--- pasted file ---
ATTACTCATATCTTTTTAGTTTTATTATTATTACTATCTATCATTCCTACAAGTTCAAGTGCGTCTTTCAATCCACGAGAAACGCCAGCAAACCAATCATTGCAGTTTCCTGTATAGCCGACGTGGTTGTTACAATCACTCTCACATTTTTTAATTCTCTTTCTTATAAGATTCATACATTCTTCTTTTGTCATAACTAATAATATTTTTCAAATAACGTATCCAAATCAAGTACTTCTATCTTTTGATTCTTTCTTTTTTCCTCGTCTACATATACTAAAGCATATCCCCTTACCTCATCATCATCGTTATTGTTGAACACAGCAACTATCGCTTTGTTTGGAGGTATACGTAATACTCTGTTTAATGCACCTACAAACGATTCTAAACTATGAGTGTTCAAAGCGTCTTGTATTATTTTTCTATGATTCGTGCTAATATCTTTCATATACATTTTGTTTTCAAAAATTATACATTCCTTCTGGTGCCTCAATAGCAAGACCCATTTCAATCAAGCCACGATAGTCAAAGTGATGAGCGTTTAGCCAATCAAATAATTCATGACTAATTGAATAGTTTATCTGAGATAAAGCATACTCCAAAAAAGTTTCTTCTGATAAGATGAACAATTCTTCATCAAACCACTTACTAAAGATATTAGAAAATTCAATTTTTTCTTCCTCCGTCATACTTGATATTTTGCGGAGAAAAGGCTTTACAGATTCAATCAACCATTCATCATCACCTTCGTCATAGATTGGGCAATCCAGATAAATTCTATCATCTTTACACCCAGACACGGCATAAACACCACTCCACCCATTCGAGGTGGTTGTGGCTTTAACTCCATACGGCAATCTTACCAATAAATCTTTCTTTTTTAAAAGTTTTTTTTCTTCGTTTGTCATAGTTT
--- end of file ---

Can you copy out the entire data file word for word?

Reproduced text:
ATTACTCATATCTTTTTAGTTTTATTATTATTACTATCTATCATTCCTACAAGTTCAAGTGCGTCTTTCAATCCACGAGAAACGCCAGCAAACCAATCATTGCAGTTTCCTGTATAGCCGACGTGGTTGTTACAATCACTCTCACATTTTTTAATTCTCTTTCTTATAAGATTCATACATTCTTCTTTTGTCATAACTAATAATATTTTTCAAATAACGTATCCAAATCAAGTACTTCTATCTTTTGATTCTTTCTTTTTTCCTCGTCTACATATACTAAAGCATATCCCCTTACCTCATCATCATCGTTATTGTTGAACACAGCAACTATCGCTTTGTTTGGAGGTATACGTAATACTCTGTTTAATGCACCTACAAACGATTCTAAACTATGAGTGTTCAAAGCGTCTTGTATTATTTTTCTATGATTCGTGCTAATATCTTTCATATACATTTTGTTTTCAAAAATTATACATTCCTTCTGGTGCCTCAATAGCAAGACCCATTTCAATCAAGCCACGATAGTCAAAGTGATGAGCGTTTAGCCAATCAAATAATTCATGACTAATTGAATAGTTTATCTGAGATAAAGCATACTCCAAAAAAGTTTCTTCTGATAAGATGAACAATTCTTCATCAAACCACTTACTAAAGATATTAGAAAATTCAATTTTTTCTTCCTCCGTCATACTTGATATTTTGCGGAGAAAAGGCTTTACAGATTCAATCAACCATTCATCATCACCTTCGTCATAGATTGGGCAATCCAGATAAATTCTATCATCTTTACACCCAGACACGGCATAAACACCACTCCACCCATTCGAGGTGGTTGTGGCTTTAACTCCATACGGCAATCTTACCAATAAATCTTTCTTTTTTAAAAGTTTTTTTTCTTCGTTTGTCATAGTTT